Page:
An Irish American story in La Cañada

If you grew up watching the soap opera “Ryan’s Hope” and still enjoy getting ensconced in a good Irish family drama, you won’t want to miss author Mary Pat Kelly’s book-signing at the Flintridge Riding Club, 4625 Oak Grove Drive in La Cañada Flintridge.

Kelly — sister to La Cañada resident and trails advocate Randy (Kelly) Strapazon — will be at the riding club at 7 p.m. on Tuesday, April 21 to autograph and discuss her current novel, “Galway Bay.”

The book is being received by Kelly’s readers and peers with enthusiasm and appreciation.

“As they say in Ireland, ‘Take your ease with this book.’ You’ll need time for laughter and tears and pure magic,” wrote Frank McCourt, the Pulitzer-Prize-winning author of the novel “Angela’s Ashes.”

Kelly is spending a few weeks in La Cañada with her sister, after completing book-signing events in Boston, New York, Washington, D.C. and Chicago. The tour was launched earlier this month in Ireland in the home of Irish Ambassador Michael Collins.

In addition to the La Cañada stop on Kelly’s tour, while in the area she will sign books at the UCLA Festival of Books and at Holy Family Bookstore in South Pasadena, before continuing the tour with events in Orange and San Diego counties and San Francisco. For more information on the tour, visit www.marypatkelly.com.

“Galway Bay” tells the historical fiction account of Kelly’s great-great-grandmother, Honora Keely Kelly, beginning with life in early 1800s Ireland and chronicling events and struggles as she and her family make their way to Chicago in the 1890s.

“Our family is from Chicago, and while we knew some facts about our relatives, Mary Pat was the first one to trace our ancestors and put it all together,” Strapazon said, adding that her father, Michael Kelly, was orphaned at 13 and he and his four sisters were reared by their Aunt Rose.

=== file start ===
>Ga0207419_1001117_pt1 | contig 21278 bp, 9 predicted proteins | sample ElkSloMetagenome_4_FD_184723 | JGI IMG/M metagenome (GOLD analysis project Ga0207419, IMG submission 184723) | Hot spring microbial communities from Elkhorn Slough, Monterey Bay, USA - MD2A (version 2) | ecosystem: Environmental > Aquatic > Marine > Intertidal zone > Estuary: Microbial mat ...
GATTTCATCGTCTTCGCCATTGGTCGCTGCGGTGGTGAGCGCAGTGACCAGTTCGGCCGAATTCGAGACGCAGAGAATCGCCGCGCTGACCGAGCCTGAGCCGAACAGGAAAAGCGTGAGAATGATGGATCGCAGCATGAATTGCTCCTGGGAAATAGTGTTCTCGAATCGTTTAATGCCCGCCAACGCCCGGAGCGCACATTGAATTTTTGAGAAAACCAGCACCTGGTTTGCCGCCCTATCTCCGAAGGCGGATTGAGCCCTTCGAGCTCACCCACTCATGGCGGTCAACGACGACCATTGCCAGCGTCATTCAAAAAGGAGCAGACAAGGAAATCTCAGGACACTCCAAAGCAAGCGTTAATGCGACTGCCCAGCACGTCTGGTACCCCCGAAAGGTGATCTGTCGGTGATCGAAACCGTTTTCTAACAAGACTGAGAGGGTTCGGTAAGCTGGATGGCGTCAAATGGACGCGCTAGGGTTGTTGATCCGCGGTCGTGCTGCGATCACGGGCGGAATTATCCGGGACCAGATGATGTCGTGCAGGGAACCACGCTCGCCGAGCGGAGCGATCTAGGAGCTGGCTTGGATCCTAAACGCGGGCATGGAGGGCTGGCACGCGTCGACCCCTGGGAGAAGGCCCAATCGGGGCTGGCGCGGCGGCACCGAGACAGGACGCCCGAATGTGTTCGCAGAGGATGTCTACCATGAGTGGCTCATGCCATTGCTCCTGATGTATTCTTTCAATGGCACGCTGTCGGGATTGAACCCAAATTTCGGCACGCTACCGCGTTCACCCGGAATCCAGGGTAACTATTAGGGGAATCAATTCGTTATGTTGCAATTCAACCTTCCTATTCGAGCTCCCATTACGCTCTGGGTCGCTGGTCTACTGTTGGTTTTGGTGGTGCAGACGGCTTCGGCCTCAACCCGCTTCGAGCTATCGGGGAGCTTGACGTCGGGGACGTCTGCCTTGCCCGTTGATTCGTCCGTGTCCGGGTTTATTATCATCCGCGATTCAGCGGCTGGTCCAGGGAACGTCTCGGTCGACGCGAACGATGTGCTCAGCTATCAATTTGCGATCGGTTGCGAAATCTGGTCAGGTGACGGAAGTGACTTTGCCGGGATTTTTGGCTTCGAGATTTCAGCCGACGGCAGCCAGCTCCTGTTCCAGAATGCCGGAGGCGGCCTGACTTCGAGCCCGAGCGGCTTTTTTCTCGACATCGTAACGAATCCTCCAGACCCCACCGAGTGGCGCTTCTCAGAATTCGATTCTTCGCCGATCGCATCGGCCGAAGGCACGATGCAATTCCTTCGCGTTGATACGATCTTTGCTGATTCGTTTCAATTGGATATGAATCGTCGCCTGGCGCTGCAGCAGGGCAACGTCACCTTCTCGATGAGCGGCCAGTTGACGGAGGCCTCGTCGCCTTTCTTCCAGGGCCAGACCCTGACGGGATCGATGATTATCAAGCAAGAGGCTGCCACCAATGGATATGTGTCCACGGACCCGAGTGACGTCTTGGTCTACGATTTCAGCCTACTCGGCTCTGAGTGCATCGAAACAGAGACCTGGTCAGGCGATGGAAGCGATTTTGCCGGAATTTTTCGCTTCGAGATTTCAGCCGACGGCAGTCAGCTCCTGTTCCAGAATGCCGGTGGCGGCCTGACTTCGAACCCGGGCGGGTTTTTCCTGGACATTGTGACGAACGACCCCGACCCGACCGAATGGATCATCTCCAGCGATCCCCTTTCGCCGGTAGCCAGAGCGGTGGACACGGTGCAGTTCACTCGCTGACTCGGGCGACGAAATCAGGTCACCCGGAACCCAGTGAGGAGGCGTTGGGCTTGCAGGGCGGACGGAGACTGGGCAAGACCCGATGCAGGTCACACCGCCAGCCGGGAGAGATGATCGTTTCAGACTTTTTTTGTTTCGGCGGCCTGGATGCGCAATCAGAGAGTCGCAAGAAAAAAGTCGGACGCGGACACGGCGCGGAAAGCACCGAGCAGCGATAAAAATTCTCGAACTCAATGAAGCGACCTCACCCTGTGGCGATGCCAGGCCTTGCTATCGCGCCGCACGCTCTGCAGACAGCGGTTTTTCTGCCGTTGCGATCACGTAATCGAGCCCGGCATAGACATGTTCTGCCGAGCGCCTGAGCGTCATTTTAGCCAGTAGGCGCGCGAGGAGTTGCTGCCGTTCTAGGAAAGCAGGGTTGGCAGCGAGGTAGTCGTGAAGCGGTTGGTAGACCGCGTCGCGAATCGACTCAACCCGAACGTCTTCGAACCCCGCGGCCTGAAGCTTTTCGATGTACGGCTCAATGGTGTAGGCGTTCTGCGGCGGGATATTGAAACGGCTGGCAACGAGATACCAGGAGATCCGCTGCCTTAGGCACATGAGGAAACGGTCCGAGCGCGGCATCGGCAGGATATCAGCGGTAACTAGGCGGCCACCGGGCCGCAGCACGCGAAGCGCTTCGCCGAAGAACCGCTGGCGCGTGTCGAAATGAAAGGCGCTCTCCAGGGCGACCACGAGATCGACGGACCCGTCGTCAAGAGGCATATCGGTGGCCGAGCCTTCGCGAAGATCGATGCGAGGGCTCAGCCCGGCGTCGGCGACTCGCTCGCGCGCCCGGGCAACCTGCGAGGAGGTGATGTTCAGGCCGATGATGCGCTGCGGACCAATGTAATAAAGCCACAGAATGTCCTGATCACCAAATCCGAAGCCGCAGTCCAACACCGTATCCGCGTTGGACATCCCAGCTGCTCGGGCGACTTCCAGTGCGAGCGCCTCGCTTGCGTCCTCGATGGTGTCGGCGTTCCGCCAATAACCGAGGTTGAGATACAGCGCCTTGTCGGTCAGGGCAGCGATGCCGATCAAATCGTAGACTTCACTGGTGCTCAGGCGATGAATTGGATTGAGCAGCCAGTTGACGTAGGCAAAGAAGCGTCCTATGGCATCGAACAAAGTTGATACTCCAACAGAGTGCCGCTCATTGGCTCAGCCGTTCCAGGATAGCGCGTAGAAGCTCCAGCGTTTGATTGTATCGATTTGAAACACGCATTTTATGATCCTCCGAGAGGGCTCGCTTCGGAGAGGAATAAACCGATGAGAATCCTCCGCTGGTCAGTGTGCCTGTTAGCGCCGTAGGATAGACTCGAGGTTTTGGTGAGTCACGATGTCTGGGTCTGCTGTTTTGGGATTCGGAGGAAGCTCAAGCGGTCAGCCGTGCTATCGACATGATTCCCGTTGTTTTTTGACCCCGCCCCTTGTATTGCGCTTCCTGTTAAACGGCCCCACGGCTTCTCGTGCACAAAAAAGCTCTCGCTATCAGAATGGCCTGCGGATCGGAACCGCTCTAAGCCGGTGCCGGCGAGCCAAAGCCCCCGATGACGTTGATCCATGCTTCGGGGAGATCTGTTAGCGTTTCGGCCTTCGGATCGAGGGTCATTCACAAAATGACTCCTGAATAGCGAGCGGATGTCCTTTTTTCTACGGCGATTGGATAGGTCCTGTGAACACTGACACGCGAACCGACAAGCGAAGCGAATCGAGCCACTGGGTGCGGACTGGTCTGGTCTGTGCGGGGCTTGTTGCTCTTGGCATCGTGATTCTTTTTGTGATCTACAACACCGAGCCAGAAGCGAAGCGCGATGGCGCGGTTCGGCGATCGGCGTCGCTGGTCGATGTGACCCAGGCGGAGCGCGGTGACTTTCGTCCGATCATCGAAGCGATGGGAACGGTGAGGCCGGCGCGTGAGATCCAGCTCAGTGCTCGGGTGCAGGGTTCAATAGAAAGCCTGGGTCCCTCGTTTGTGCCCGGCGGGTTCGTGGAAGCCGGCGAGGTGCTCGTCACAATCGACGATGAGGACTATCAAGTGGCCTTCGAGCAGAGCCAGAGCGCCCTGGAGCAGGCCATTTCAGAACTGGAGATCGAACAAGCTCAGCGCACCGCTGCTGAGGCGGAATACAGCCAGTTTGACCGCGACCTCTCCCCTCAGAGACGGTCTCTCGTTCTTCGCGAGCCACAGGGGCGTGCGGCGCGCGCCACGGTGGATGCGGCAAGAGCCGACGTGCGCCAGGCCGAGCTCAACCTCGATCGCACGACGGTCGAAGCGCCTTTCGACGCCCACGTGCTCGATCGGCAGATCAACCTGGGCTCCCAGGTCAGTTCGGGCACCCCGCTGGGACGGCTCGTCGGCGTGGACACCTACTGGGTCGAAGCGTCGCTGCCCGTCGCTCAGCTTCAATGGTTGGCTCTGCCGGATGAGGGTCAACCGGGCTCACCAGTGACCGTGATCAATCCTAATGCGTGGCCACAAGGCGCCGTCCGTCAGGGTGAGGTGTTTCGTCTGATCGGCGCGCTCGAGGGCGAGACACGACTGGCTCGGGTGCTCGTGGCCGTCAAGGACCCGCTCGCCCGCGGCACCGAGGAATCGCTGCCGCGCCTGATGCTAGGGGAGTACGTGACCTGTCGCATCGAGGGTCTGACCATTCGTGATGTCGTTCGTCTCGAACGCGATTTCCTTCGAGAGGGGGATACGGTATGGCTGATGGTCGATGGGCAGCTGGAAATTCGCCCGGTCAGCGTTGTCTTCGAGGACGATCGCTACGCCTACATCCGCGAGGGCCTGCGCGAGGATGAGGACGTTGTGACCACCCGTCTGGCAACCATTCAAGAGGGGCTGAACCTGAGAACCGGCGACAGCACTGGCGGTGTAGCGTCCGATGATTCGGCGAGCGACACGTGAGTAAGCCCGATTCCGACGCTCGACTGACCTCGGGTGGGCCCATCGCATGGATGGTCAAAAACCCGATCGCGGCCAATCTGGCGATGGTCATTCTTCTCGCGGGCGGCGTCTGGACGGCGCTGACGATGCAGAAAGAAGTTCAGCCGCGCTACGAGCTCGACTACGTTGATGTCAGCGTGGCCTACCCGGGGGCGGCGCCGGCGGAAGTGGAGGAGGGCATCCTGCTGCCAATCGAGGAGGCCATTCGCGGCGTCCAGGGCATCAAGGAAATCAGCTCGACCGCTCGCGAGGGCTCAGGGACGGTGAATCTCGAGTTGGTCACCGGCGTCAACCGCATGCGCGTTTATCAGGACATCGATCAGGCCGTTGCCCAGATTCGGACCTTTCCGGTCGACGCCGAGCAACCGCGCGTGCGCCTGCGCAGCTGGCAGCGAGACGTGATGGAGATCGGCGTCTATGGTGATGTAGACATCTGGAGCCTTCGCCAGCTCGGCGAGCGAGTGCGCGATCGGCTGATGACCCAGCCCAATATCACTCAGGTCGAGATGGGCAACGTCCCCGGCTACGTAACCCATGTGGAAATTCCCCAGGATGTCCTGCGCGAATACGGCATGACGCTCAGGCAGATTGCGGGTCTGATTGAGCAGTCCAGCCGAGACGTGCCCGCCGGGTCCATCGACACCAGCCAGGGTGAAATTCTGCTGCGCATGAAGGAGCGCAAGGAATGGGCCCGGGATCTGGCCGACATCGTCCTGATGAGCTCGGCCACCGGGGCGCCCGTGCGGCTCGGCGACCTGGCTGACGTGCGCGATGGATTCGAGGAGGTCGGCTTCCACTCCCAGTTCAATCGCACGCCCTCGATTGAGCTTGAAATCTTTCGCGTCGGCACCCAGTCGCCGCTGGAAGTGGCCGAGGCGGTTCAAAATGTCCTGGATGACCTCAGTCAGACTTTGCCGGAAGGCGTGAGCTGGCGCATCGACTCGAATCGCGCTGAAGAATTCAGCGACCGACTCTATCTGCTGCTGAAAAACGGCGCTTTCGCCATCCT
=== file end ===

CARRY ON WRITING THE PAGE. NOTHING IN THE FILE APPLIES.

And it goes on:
“The Kellys lost everything during the Great Depression. No one wanted to speak about those days, or what had come before, as they could hardly be considered good times,” Strapazon said.

Following one stop on the book tour, Honora Kelly was described by the Chicago Tribune as “the grandmother of Chicago politics” because her grandson, Ed Kelly, was important to that city’s history as mayor from 1932 to 1947.

Honora Kelly and her children’s characters in the book are fictionalized. “I imagined how they looked and acted and felt and yet here were real people, their descendants and my family’s, and somehow it all felt very natural. I really believe our ancestors want us to know them so we can find each other,” Mary Pat Kelly wrote in a blog on her website.

In recent years, Kelly traveled to Ireland numerous times to research official land documents, birth and death certificates, and hear oral histories from a 109-year-old relative there. That relative was born while Honora Kelly was still alive and had preserved family memorabilia, such as letters, photographs and newspaper articles.

Not only does it give a fictionalized story of the family’s history, Kelly’s book provides 19th century history of Ireland and America, Strapazon said.

“It is the story of America’s struggle to become a nation and Ireland’s desperate struggle to survive,” Strapazon added.

In addition to being thrilled for her sister’s success with “Galway Bay,” Strapazon is enthused about the value of the book for her family.

“My son, Michael, who graduated from LCHS in 2002, is named for his grandfather; and, my son Patrick, a 2007 LCHS graduate and USC student, is named for his great-grandfather,” she said, adding, “Now they can read about the lives of ancestors and appreciate the struggle they went through to provide the opportunities that we as Americans enjoy today.”


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